The article states that each of the alternatives given is “logically permissible.” This is a misnomer; “logically permissible” implies that there is a cogent argument in support of the explanation. Since many of the explanations are contradictory, this cannot be the case. To imply otherwise makes no sense. The author does note that these possibilities “should not be mistaken for scientific theories or even scientific possibilities.” I agree, but would add that logic in and of itself excludes all of the possibilities except one: theism.
I will grant that many of these explanations are theoretically possible, that is, taken individually, they are internally consistent. They are possible in that sense, but one must successfully argue for the truth or falsehood of each in order for them to be logically possible.
I will give a series of posts that address many of the possibilities given in the article. I have given logical arguments for God’s existence elsewhere, and I do not plan to repeat all of the argument’s details for these posts (see here and here to get started). I will start with the notion of the universe as an illusion.
To quote R. C. Sproul, “if something exists - if anything exists - then that which exists is either an illusion, self-created, self-existent or ultimately created by something that is self-existent.” All alternatives in the Skeptic Magazine article reduce to one of these four. I will take each of the four alternatives in a slightly different order: illusion, self-created, created by something self-existent, or self-existent. I apply these alternatives to you, your own being. (Quote from here.)
The universe could theoretically be an illusion. But, if you find yourself in an illusion, there is one truth you can be certain of: you exist. You must exist because if you did not exist, there would be no one to have the illusion. You are not an illusion, so you must have an explanation for your own being. We must now explore different possibilities.
You cannot be self-created. For anything or anyone to create itself, that thing must exist before it exists. I hope that last sentence gives you a splitting headache, because it is supposed to. It is not logically possible to exist before you exist. You would have to be existing and not existing at the same time and in the same way. That is not logically possible.
Now we can explore what we mean by something that is “self-existent.” By “self-existent,” I mean something that has always been, something that has the power of being in and of itself. It cannot not exist. That is, it exists necessarily. To clarify, I turn to Sproul:
… if something exists, then something exists necessarily. This piece of paper that I’m holding cannot exist unless there is some necessary existence somewhere somehow that has the power of being in itself. If there ever was a time when there was nothing - absolutely nothing - then nothing could possibly exist now. And whatever is eternal and self-existent is ontologically transcendent [of a differing order of being] to everything else. (Quote from here.)
We can know a few things about this necessary being. If it must be in and of itself. If this being causes all that is to exist, it must exist independent of the universe it creates, or it must transcend the universe. Since it exists outside of the universe it causes, it is not limited in its being by anything or anyone else.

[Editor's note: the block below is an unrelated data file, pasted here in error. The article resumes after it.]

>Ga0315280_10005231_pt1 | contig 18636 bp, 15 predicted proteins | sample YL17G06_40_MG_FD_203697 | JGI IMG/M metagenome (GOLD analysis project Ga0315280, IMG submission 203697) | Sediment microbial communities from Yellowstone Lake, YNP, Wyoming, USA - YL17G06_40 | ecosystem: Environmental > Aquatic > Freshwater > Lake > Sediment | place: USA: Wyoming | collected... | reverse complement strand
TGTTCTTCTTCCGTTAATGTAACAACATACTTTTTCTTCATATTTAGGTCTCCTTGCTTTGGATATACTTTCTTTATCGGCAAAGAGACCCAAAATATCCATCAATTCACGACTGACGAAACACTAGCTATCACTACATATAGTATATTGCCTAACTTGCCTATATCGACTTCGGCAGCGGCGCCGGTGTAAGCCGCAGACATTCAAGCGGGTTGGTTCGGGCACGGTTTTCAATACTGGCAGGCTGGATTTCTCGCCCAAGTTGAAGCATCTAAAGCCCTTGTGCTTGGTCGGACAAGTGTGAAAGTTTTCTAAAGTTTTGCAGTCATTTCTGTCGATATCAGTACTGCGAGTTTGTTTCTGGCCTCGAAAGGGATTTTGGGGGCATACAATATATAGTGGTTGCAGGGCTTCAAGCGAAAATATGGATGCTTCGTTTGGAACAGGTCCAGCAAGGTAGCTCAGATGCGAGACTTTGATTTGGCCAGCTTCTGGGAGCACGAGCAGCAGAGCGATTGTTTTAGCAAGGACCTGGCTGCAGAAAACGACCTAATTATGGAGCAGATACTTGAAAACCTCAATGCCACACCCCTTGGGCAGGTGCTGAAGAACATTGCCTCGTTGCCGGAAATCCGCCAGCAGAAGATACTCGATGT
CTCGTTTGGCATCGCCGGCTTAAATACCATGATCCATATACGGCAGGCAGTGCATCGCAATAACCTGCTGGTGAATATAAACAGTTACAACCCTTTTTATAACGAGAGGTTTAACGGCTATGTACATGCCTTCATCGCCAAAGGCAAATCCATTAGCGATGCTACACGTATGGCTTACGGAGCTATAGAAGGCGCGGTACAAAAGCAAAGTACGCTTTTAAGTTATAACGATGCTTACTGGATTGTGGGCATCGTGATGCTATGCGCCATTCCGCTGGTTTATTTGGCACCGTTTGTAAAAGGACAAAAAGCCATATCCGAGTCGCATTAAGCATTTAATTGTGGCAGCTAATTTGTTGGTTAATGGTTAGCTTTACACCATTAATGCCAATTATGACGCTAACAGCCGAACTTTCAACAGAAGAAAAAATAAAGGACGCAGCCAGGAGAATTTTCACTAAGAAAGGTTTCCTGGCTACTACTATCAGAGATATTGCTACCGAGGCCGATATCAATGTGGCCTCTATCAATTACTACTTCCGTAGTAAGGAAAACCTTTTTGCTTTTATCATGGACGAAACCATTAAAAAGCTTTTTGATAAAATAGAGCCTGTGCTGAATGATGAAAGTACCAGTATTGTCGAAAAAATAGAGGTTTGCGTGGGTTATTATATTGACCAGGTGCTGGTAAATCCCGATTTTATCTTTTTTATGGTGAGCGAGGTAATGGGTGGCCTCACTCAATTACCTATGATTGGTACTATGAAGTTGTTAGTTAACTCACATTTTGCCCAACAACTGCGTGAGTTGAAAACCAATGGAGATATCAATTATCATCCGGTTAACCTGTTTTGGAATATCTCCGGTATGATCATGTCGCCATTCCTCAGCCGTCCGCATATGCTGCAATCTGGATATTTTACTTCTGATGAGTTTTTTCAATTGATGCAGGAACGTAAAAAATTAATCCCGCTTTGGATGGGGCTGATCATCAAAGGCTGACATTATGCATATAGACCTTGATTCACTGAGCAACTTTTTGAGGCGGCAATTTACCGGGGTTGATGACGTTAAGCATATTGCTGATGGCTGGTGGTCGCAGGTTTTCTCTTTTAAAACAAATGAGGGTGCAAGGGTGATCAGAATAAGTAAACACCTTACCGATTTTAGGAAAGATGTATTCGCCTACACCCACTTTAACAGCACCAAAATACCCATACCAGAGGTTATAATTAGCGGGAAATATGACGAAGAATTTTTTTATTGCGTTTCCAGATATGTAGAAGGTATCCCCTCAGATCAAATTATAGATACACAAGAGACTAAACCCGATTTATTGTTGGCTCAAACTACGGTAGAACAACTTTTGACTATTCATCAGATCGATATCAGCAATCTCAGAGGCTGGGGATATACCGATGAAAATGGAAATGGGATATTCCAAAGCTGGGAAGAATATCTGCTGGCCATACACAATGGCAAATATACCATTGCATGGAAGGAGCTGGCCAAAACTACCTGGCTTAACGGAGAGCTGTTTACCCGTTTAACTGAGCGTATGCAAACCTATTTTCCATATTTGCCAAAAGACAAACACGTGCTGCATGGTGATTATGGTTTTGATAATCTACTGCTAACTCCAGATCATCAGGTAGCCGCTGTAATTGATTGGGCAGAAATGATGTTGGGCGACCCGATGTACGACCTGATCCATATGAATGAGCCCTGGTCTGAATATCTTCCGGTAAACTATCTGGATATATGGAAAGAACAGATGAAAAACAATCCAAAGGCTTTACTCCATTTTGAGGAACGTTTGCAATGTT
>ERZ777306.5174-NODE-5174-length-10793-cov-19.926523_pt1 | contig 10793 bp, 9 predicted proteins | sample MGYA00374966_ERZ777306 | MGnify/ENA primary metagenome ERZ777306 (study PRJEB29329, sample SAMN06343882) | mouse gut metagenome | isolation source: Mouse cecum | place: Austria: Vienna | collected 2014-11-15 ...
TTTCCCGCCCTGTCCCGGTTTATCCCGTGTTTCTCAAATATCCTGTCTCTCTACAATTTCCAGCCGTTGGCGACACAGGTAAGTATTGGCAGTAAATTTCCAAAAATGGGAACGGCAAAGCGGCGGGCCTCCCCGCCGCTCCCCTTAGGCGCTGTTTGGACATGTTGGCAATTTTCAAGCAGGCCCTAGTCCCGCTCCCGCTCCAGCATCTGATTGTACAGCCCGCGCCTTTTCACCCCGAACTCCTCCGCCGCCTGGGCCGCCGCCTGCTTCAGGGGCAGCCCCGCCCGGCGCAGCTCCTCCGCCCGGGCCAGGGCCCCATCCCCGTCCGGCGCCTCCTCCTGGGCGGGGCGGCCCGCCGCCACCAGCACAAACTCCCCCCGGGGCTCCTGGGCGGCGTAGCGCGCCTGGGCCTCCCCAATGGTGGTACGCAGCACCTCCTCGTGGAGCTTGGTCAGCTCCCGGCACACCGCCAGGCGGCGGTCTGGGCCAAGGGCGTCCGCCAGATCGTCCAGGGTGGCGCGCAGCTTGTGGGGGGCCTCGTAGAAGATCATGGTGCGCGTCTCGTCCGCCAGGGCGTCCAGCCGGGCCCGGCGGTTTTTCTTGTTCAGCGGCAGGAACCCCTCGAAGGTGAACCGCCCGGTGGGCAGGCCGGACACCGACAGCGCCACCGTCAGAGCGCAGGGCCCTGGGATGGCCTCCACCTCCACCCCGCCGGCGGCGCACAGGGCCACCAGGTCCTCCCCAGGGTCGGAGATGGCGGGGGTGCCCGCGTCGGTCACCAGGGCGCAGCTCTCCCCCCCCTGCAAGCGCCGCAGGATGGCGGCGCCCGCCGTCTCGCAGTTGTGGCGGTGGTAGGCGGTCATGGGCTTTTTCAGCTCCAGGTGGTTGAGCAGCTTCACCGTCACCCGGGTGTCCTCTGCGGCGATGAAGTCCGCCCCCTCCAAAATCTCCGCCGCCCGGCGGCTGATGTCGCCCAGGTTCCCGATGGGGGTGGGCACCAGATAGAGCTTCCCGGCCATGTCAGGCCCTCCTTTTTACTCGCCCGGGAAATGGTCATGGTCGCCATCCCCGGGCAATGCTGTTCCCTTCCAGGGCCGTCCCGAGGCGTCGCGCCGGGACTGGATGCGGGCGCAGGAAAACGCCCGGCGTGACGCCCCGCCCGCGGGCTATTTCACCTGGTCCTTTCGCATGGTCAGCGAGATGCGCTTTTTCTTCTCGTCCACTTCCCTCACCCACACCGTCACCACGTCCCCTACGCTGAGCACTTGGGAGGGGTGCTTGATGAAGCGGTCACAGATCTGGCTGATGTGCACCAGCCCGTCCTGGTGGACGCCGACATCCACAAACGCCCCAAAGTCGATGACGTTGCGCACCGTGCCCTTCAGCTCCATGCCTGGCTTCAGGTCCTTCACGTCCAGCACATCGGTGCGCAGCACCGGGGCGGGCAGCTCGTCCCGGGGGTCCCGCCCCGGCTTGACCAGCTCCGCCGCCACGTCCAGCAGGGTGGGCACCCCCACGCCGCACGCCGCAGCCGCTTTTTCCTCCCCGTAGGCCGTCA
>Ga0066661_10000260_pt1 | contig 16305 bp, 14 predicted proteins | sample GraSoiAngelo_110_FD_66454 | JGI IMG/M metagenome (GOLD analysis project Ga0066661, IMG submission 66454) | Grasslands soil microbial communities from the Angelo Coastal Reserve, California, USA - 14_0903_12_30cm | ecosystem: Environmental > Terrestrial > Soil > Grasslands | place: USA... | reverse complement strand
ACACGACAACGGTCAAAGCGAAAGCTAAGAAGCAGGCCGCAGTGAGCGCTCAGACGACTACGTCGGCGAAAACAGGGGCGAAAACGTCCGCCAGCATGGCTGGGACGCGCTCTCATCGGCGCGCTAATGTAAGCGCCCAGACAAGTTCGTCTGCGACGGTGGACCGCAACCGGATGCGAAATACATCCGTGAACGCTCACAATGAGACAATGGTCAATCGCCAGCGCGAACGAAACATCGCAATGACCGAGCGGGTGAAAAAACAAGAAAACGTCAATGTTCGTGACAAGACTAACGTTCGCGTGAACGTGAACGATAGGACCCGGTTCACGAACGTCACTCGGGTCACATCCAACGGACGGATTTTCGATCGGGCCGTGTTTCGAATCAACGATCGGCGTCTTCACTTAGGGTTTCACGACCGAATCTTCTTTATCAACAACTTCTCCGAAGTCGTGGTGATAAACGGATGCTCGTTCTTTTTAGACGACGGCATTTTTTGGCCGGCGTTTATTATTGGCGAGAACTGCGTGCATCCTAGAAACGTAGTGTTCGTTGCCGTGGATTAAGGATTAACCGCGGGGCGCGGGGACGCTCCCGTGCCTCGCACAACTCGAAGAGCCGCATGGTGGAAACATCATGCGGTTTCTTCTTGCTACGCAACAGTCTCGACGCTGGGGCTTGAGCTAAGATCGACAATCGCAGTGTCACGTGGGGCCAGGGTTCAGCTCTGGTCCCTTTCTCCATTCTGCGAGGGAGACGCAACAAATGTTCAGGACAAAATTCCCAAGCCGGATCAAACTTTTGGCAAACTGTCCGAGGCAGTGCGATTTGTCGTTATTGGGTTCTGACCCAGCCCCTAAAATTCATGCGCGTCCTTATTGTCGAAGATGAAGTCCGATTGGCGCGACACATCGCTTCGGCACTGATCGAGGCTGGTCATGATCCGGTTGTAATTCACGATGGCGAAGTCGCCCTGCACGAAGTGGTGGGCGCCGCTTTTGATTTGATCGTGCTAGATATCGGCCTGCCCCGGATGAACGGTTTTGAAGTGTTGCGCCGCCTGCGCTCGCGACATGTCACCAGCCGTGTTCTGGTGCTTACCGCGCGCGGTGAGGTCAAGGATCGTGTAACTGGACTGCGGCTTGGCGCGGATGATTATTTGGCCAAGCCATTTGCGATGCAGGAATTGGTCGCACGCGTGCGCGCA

Something that has always existed would not have a changing being because to change means to be limited by something or someone else. Change also means to stop being one way and start being another way, but the cause of all that is cannot stop being. Therefore, the cause of all that is cannot change. Norman Geisler expounds on what it means to exist in the way I am describing, to exist necessarily:
… necessary existence means that He cannot not exist—so He had no
beginning and no end. But it also means that He cannot “come to be” in any
other way. He must be as He is necessarily. He can’t become something new. That removes all change from His being—He is unchanging... In fact, since a necessary being cannot not be, He can have no limits. A limitation means “to not be” in some sense, and that is impossible—so He is infinite. Also, He can’t be limited to categories like “here and there,” because unlimited being must be in all places at all times—therefore, He is omnipresent. All of these are attributes that follow just from knowing that He is necessary. (Quote from here. See Norman Geisler here and here for further argument.)
Now the other option is that you have existed forever. First of all, this runs contrary to all of human experience. You are conscious of a time when you began to be. You have a first memory. In addition, you are not capable of maintaining your own existence forever, and you are conscious of that fact. You can cease to exist. That is why you spend so much time and energy preserving your life.
Second, our being changes. Scientific studies that show that even our very cells die out and regenerate. We are literally not the same physical being today that we were yesterday. We grow old. We take ill. We are injured. All of these things are a change in being or essence.
If you cannot be self-existent, then you are left with a self-existent cause of your own existence. Other arguments lead to the same conclusions, and I have tried to expound on them here.
Quotes from R. C. Sproul are from the article “God’s Existence and Atheism: R.C. Sproul talks to Peter Hastie,” Copyright Australian Presbyterian July 2002, as downloaded from here on 7/27/07.
Quotes from Norman Geisler are from the article “Questions About God: What Kind of God Exists?” by Dr. Norman Geisler as downloaded from here on 6/4/08.